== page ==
Excepting this past year, I have spent the last 25 years pretty much just playing the same game system, Rolemaster and its sci fi cousin Spacemaster.
I have just recently started to look at different systems looking for something that gives me the same thrill as Rolemaster but also something fresh and exciting (Michael knows all about excitement!). The funny thing is that as soon as I discovered Eclipse Phase I also learned that 2nd Edition is in development. I have just spent much of last week reading the players guide to 7th Sea and learned today that there is a 2nd Edition of that as well.
Both of those systems shine because of the setting and if I can get a group together I would love to run them.
Right now I am in that “I don’t know what I want but I will recognise it when I see it.” phase. Some systems are a complete turn off, FATE is definitely not for me, that much I do know. One look at the sheer volume of books behind pathfinder and my blood runs cold.
I do spend a lot of time creating games. Each game I build tries to explore different possible ways of doing things. The basic anatomy of a plot is force the characters up a tree, throw stones at them, get them down again, repeat in the next adventure.
The basic anatomy of a game system is create a character, enable them to do stuff, reward them for doing stuff.
With such simple specifications it is no wonder that there are so many ways going through those simple steps.
Rolemaster has been criticised for having character creation take the best part of an entire game session but Rolemaster players see it as lovingly crafting their characters. It is funny that for a game that is so deadly the character creation takes so long. It reminds me of playing Traveller back in the 80s when you could take all afternoon to create a character only to have him or her die during the creation process.
There is an obvious trade off, the more detailed the character the longer the process is going to take to create them.
My regular players are more hack and slash than story tellers so for me the combat system has to be good. 7th Sea really stood out in this respect. I would love to get my hands on a pdf of the new rules to see if it is even better. The only thing lacking in 7th Sea so far, to my tastes, are the humour and detail of the Rolemaster criticals. I guess I cannot have everything!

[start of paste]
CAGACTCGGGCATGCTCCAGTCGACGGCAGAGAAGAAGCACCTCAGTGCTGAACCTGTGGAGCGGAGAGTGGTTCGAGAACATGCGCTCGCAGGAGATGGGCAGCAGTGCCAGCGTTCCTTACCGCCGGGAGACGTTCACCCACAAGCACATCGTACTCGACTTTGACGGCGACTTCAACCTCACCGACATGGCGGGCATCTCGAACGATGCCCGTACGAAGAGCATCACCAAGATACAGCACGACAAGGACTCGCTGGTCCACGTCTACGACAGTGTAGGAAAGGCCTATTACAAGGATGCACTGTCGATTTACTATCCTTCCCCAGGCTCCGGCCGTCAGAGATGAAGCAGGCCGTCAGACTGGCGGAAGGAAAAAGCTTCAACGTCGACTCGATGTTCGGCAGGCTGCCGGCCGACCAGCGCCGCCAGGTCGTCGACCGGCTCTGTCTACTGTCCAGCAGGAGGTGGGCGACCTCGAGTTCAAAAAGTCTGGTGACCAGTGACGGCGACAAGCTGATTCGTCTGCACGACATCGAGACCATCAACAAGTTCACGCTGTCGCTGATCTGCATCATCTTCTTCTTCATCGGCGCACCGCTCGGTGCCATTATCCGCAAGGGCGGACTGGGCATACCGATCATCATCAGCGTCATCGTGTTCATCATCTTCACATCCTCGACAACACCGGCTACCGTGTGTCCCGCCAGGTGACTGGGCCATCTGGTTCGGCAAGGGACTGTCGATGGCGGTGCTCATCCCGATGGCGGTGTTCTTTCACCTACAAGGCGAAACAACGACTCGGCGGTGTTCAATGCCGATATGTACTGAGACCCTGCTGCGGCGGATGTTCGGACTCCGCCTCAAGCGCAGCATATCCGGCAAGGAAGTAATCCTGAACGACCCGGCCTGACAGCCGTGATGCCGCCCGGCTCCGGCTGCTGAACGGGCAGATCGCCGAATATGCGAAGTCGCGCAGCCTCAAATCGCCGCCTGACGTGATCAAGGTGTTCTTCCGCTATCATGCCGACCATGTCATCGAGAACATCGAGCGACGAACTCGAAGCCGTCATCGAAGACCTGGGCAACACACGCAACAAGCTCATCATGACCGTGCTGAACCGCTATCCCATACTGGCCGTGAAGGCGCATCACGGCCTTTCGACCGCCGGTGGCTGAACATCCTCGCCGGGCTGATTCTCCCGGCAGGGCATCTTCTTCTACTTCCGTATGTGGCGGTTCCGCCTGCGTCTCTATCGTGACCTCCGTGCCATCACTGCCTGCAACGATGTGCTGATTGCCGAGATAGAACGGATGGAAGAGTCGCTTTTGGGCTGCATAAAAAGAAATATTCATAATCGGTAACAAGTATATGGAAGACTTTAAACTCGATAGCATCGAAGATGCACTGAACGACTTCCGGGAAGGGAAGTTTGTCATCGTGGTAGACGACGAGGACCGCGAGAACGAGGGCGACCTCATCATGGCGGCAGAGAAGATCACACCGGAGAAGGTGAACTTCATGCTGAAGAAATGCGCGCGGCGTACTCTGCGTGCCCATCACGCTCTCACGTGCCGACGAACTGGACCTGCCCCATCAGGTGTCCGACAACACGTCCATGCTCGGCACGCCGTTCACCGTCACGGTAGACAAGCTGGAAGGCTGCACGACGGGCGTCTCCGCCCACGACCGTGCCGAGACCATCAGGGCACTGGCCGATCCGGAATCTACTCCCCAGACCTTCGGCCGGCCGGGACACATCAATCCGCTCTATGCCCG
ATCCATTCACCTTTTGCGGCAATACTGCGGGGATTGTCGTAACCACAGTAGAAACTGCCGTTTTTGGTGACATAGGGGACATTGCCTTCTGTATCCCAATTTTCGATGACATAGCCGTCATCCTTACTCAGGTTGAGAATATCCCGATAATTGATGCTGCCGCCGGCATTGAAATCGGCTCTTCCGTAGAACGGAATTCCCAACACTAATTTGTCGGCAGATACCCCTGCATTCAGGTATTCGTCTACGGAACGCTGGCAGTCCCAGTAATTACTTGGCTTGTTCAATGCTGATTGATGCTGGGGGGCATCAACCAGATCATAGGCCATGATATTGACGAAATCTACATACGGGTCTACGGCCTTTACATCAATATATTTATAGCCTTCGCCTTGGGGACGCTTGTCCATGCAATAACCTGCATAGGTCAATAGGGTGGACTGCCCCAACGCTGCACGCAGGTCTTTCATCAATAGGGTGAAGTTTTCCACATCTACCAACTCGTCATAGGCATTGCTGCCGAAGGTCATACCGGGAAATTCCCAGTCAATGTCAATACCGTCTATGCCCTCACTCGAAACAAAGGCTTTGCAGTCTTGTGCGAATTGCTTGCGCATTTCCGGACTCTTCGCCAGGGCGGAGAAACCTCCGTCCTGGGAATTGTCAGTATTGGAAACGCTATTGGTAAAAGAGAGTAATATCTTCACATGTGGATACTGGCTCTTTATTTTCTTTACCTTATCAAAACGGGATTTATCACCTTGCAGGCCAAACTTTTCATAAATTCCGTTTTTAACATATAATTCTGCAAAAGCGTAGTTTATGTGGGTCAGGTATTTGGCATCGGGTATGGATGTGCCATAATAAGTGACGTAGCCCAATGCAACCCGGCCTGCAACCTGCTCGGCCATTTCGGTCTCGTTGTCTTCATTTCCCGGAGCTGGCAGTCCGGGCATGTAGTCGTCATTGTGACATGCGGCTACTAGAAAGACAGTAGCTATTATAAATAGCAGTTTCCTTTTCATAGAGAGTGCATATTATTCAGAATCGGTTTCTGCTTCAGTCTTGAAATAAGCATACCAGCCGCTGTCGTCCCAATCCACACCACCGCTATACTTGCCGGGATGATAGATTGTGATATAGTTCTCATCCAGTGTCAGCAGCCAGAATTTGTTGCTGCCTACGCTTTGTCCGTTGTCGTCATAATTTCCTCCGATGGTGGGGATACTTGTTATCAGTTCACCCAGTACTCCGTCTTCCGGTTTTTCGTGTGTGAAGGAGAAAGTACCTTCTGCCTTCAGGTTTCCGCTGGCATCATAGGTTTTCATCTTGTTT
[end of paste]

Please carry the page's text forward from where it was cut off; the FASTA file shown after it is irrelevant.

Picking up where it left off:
For me, leaving RM/SM was to look for something lighter. At first that was trying to use MERP and Cyberspace as general replacements, but I eventually went on to even lighter games. I had hoped HARP would be as light as MERP, but it’s not really. Still, though, it’s still sort of “RM lite”. And I expect SHARP (sci-fi harp) is like SM-lite.
Have you looked into those?
or any of the plethora of WEG d6 based games (and mini-d6 and tiny-d6)?
Are you looking for light, or concise (the turn-off from pathfinder’s number of books could be either)? Generic, or genre-specific?
Lately I’ve been buying up the Free League games, which are about to include a fantasy version (KS just ended). Mutant Year Zero, Mutant Year Zero: Genlab Alpha, Coriolis, and Tales from The Loop.
I’ve also been looking at the PIP System (generic dice pool game, where the target number is always 4), and Tiny-d6 (TinyFrontiers, TinyDungeons; also a dice pool game with a fixed target number, and has multiple genres, but each book is specific to the genre).
Last: I think D&D 5e is a really really good base system. There’s some sci-fi counterparts coming out, so there’s that :-}